basic toxicokinetics
Specific details on test material used for the study:
Technical grade Uniplex FRP-45 (>95 % BEH-TEBP) was obtained from Unitex Chemical Corporation (Greensboro, NC).
Species:
rat
Strain:
Sprague-Dawley
Sex:
female
Route of administration:
oral: gavage
Vehicle:
corn oil
Analytical verification of doses or concentrations:
not specified
Duration of treatment / exposure:
single application
Frequency of treatment:
single application
Post exposure period:
Approx. 48 h after administration, the rats were euthanized and serum collected.
Remarks:
Doses / Concentrations:
500 mg/kg bw
Basis:
nominal conc.
No. of animals per sex per dose:
Nine adult female Sprague-Dawley rats were administered by gavage a dose of 500 mg/kg bw of technical grade Uniplex FRP-45 (> 95% TBPH) in corn oil. Three other rats used as control received only corn oil.
Control animals:
yes, concurrent vehicle
Details on results:
No TBPH or oxidative metabolites similar to those formed by the DEHP were reported by the authors in urine or serum. TBPA (tetrabromo phthalic acid) was identified as an in vivo urinary and serum metabolite (mean urinary levels ca. 0.5 mg/L and mean serum levels ca. 0.05 mg/L). Additionally, 2,3,4,5-tetrabromobenzoic acid (TBBA) (mean urinary levels ca. 45.6 mg/L and mean serum levels ca. 1.2 mg/mL), a known metabolite of 2-ethylhexyl 2,3,4,5-tetrabromobenzoate (TBB) at concentrations much higher than TBPA was detected, even thought TBPH was the main component of Uniplex FRP-45 and TBB was only a minor constituent.

The authors of the study “hypothesized that because of its relatively low solubility and high molecular weight, BEH-TEBP [=TBPH] may excrete preferentially unchanged in feces".

Executive summary:

The metabolism of TBPH was also examined. Nine adult female Sprague-Dawley rats were administered by gavage a dose of 500 mg/kg bw of technical grade Uniplex FRP-45 (> 95% TBPH) in corn oil. Three other rats used as control received only corn oil. For each of the nine rats, 24-h urine samples were collected 1 day before and 24 h after administration of corn oil with and without Uniplex FRP-45. Approx. 48 h after administration, the rats were euthanized and serum was collected. Feces were not collected for this experiment.

No TBPH or oxidative metabolites similar to those formed by the DEHP were reported by the authors in urine or serum. TBPA was identified as an in vivo urinary and serum metabolite (mean urinary levels ca. 0.5 mg/L and mean serum levels ca. 0.05 mg/L). Additionally, 2,3,4,5-tetrabromobenzoic acid (TBBA) (mean urinary levels ca. 45.6 mg/L and mean serum levels ca. 1.2 mg/mL), a known metabolite of 2-ethylhexyl 2,3,4,5-tetrabromobenzoate (TBB) at concentrations much higher than TBPA was detected, even thought TBPH was the main component of Uniplex FRP-45 and TBB was only a minor constituent.

The authors of the study “hypothesized that because of its relatively low solubility and high molecular weight, BEH-TEBP [= TBPH] may excrete preferentially unchanged in feces. Regrettably, we did not collect feces for this experiment”.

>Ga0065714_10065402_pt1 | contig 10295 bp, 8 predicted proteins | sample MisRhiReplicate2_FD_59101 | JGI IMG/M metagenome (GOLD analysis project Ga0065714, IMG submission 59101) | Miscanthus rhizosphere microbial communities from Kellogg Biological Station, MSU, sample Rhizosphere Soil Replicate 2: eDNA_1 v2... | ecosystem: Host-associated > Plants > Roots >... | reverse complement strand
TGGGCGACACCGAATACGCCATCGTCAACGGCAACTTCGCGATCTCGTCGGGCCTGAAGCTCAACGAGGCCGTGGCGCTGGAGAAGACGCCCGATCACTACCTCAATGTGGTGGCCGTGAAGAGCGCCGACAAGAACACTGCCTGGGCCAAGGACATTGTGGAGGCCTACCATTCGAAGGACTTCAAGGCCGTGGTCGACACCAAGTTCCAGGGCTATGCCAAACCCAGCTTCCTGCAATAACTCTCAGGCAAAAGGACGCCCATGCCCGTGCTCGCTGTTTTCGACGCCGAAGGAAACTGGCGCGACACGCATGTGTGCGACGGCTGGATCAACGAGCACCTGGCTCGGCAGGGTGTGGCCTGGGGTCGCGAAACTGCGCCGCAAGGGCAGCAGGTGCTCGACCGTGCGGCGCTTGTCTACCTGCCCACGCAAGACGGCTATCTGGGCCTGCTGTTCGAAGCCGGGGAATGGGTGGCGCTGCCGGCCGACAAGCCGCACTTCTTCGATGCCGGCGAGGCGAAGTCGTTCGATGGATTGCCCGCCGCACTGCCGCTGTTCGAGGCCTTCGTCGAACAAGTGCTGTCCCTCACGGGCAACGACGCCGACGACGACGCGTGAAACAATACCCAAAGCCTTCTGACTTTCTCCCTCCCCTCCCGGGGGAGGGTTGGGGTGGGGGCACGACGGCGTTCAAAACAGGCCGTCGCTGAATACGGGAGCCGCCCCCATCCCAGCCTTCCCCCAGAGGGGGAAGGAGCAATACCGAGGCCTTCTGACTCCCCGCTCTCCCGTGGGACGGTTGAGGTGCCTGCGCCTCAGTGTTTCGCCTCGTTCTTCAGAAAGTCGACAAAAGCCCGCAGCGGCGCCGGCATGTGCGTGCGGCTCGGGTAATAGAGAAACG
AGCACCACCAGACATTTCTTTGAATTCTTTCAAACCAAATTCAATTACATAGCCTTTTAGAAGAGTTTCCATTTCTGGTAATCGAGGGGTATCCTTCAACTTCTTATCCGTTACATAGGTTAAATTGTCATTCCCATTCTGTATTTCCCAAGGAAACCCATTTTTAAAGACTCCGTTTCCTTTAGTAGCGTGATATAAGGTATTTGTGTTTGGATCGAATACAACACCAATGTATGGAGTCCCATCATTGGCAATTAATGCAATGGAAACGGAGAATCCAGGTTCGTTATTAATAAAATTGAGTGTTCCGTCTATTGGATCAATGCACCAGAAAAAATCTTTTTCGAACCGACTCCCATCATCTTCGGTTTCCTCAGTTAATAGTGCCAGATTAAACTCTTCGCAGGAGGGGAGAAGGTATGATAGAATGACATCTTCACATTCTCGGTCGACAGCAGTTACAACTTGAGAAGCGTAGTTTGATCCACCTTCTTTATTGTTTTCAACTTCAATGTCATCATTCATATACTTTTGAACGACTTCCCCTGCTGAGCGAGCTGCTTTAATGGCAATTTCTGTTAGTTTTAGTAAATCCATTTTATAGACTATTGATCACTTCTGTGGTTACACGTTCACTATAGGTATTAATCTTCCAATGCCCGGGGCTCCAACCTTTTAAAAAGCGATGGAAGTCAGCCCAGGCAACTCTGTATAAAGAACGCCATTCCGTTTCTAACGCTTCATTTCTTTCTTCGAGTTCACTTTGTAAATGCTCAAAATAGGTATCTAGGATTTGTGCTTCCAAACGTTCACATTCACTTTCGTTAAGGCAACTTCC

Endpoint:
endocrine system modulation
Type of information:
other: Study with the monoester metabolite of bis(2-ethylhexyl) tetrabromophthalate (TBPH)
Adequacy of study:
supporting study
Reliability:
2 (reliable with restrictions)
Rationale for reliability incl. deficiencies:
other: Special investigation
Principles of method if other than guideline:
The rodent thyroid, liver, and fetal testis toxicity of the Monoester Metabolite of TBPH, was investigated.
GLP compliance:
no
Type of method:
other: in vivo + in vitro
Specific details on test material used for the study:
TBPH and TBMEHP were synthesized by AsisChem (Watertown, MA)
Species:
rat
Strain:
other: Fisher
Sex:
female
Route of administration:
oral: gavage
Vehicle:
other: corn oil and 5% ethanol
Duration of treatment / exposure:
Rat dams were dosed once per day on gestational days (GDs) 18 and 19
Frequency of treatment:
Rat dams were dosed once per day on gestational days (GDs) 18 and 19
Post exposure period:
Six hours after the final dose, dams were euthanized by isoflurane overdose and cervical dislocation.
No. of animals per sex per dose:
Three treatment groups:
corn oil/ethanol control (n = 10),
200 mg TBMEHP/kg (low dose; n = 9), and
500 mg TBMEHP/kg (high dose; n = 10).
Control animals:
yes, concurrent vehicle
Details on results:
In pregnant Fischer rats gavaged daily for 2 days (GD18 and GD19) with TBMEHP, no significant differences in liver, kidney, adrenal gland, and ovary weights compared with vehicle controls was found. In dams that received the high TBMEHP dose (500 mg/kg), the liver enzyme alkaline phosphatase was significantly decreased but alanine transaminase was significantly increased. Also in the high-dose group, blood urea nitrogen levels were significantly higher and calcium levels were significantly lower. Cholesterol levels decreased significantly in a dose-dependent manner. Serum T3 was significantly reduced in a dose-dependent-manner, but no effect on serum T4 was observed.

Given the effects on dam livers, kidneys, and thyroids indicated by the serum clinical chemistries, these organs were evaluated histopathologically. In TBMEHP-exposed dams, no abnormalities were observed in the kidneys or thyroids, whereas effects were observed in the livers. Qualitatively, liver sections from TBMEHP-exposed dams showed an increase in hepatocytes with mitotic spindles indicating proliferation, and an increase in hepatocytes with dense hypereosinophilic cytoplasm and condensed, fragmented nuclei characteristic of apoptosis. These qualitative impressions were confirmed by quantifying the number of cells in mitosis across groups, with a significant increase in mitotic activity observed in high-dose dams.